Saturday, February 13, 2016


Today is the birthday of Grant Wood.  He trained in Europe, but was part of the American Regionalism movement in the first half of the 1900s.  Not that many paintings from that movement have survived in the public consciousness, yet Wood managed to create one of the most iconic images ever, "American Gothic."

The woman in the painting, by the way, is based on his sister Nan, while the man is based on his dentist.  The painting was first displayed at the Art Institute of Chicago.  They decided to buy it and it's still there. Many Iowans of the time weren't happy at how they were being portrayed. Whether the piece honors or mocks the people it represents, I couldn't say.

Friday, February 12, 2016

Clever Hans

Ethan On Stephen

Ethan Mordden has written a lot of books about show biz, and most of that has been about musicals, and a fair amount of that has been about Stephen Sondheim.  So maybe it was inevitable he'd write a book solely about Sondheim one day, and now he has, On Sondheim: An Opinionated Guide.

It's a short book--under 200 pages.  When he gets down to discussing Sondheim's shows, he averages about six or seven pages per.  If you collected everything he's written about Sondheim in the past, it would probably be close to the same length.

Mordden has long worshiped Sondheim, and he's hardly alone.  Sondheim towers above his contemporaries, and it can be claimed most musicals written since 1970 are a response to him one way or another.

Of course, Sondheim's rise corresponds with the death of the musical as THE music of America.  In the 20s and 30s, the point of a score was to get a hit or two.  Even in the integrated era of Rodgers and Hammerstein in the 40s and 50s, when songs now had to fit the character and further the plot, songwriters still hoped to make the hit parade.  And Sondheim did his apprentice work during these times, writing the lyrics to West Side Story and Gypsy, as well as the full score to A Funny Thing Happened On The Way To The Forum.  But by the time Sondheim was in full flower, rock music had taken over and the landscape was different.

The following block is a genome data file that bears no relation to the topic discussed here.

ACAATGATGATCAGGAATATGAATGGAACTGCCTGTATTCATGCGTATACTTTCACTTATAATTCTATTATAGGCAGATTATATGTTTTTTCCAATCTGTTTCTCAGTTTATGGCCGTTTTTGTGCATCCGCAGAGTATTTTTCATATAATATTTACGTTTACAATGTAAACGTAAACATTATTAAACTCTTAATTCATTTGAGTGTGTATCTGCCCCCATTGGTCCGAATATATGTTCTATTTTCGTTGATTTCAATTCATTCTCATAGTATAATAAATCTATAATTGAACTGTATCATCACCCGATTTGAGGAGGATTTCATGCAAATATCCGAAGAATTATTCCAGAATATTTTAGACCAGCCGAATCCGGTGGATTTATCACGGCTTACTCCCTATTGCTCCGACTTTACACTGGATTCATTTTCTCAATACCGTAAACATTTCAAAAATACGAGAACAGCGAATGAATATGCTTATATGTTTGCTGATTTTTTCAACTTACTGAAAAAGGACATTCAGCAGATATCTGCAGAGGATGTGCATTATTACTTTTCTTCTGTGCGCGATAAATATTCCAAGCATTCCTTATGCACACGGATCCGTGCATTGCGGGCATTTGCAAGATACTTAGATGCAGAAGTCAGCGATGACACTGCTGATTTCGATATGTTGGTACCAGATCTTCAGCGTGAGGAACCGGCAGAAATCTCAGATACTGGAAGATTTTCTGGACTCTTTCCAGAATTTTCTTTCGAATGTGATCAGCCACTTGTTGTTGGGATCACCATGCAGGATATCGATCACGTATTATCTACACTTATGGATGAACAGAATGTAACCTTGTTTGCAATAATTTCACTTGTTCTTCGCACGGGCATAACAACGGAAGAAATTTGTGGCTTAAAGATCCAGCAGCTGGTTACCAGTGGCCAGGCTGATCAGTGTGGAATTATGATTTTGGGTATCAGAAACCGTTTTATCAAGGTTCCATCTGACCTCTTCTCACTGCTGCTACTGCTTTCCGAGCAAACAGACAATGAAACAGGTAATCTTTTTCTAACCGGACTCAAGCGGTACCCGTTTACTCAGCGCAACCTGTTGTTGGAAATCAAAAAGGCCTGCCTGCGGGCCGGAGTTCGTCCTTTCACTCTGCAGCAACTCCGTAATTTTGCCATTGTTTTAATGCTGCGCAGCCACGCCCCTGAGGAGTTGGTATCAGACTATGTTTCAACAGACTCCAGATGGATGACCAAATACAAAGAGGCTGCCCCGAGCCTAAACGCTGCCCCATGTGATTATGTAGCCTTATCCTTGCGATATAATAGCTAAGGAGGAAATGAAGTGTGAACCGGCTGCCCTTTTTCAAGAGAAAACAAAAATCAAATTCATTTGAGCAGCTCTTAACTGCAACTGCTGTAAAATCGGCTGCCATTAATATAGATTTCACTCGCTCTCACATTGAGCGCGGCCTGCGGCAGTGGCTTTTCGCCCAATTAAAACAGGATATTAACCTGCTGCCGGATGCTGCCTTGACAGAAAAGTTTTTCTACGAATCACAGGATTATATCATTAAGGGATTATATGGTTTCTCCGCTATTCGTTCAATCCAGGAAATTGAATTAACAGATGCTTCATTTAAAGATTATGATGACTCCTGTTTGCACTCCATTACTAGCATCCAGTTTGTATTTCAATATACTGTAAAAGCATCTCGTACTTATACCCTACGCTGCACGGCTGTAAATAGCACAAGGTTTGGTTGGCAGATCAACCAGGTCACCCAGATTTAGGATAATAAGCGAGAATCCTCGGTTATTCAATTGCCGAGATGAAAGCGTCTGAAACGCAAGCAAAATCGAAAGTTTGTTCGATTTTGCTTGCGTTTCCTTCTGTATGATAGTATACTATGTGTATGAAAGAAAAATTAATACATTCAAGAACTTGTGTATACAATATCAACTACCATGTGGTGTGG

Sondheim was famously mentored by next-door neighbor Oscar Hammerstein.  Mordden notes that Rodgers and Hammerstein's first five musicals--Oklahoma!, Carousel, Allegro, South Pacific and The King And I--changed everything.  But on top of that, with the exception of Allegro, they were all blockbusters that provided hit tunes.  On the other hand, the big five shows that Sondheim presented in the 70s (with producer/director Harold Prince)--Company, Follies, A Little Night Music, Pacific Overtures and Sweeney Todd--were just as revolutionary, yet none were blockbusters and, in fact, only two showed a profit.  In addition, they produced only one true hit among them--"Send In The Clowns."

These shows made Sondheim a divisive name.  He allegedly didn't provide the fun or melody people sought in musicals.  His work was difficult; the "tired businessman" didn't want to be challenged by a "concept musical." As a teen, Sondheim had actually worked backstage on Allegro--the one flop Rodgers and Hammerstein had in their early days, and their one "concept " show.  Some suggest Sondheim has spent his career trying to fix Allegro.

According to Mordden, though, Sondheim gets his revenge.  His shows may first seem divisive and even unpopular, but they go on to be revived regularly and treated as classics.  And as the score becomes more familiar, the tunes become more hummable.  So who cares if you have a hit today--Sondheim is for posterity.

Even after he stopped working with Harold Prince, Sondheim kept stretching the boundaries, with shows like Sunday In The Park With GeorgeInto The Woods, Assassins and Passion.  To Mordden, this all adds up to an unparalleled record.

I certainly agree there's no one like Sondheim, and he's done amazing work through much of his career.  But does Mordden overpraise him?  I like his tunes, yes, and admire his witty words, but I wouldn't say he has the melodic inspiration of a Richard Rodgers. Of course, few do.  But am I failing to fully appreciate it because Sondheim's music, and his harmonies, are more sophisticated compared to earlier composers of the Great American Songbook?  In other words, have I failed him, or has he failed me?

People are still performing Rodgers and Hammerstein musicals, though the two are long gone. For that matter, they're still singing Rodgers and Hart tunes, even though that duo's first hits are now almost a century old. So the real question is will Sondheim live for decades after his heyday.  I don't know and neither does Mordden, but we can enjoy him now, anyway.

Thursday, February 11, 2016

Mr. Majestyk

The Evolution of the Pickup Buyer Told Through 30 Years of Commercials.

I haven't viewed this yet, but I've got a dollar that says Charles Bronson plays a prominent role.

UPDATE: Well, I viewed it, and I lost my dollar. I should have done the math.

But c'mon. Who talks about pickup commercials and uses freakin Chevy? Pussies, that's who. (Hey, Trump said it, not me.)

Now that's a leader we can get behind

Mount St. Mary’s University’s president liken[ed] struggling freshmen to bunnies that should be drowned . . .

I think we've found the guy who can take out Trump.

Head Of The NSA

I just read Word Nerd by John D. Williams Jr., former executive director of the National Scrabble Association.  I'm a big fan of the game and was looking forward to it, but the book didn't live up to my expectations.  Much better--a classic, really--is Word Freak by Stefan Fatsis, published over a decade ago.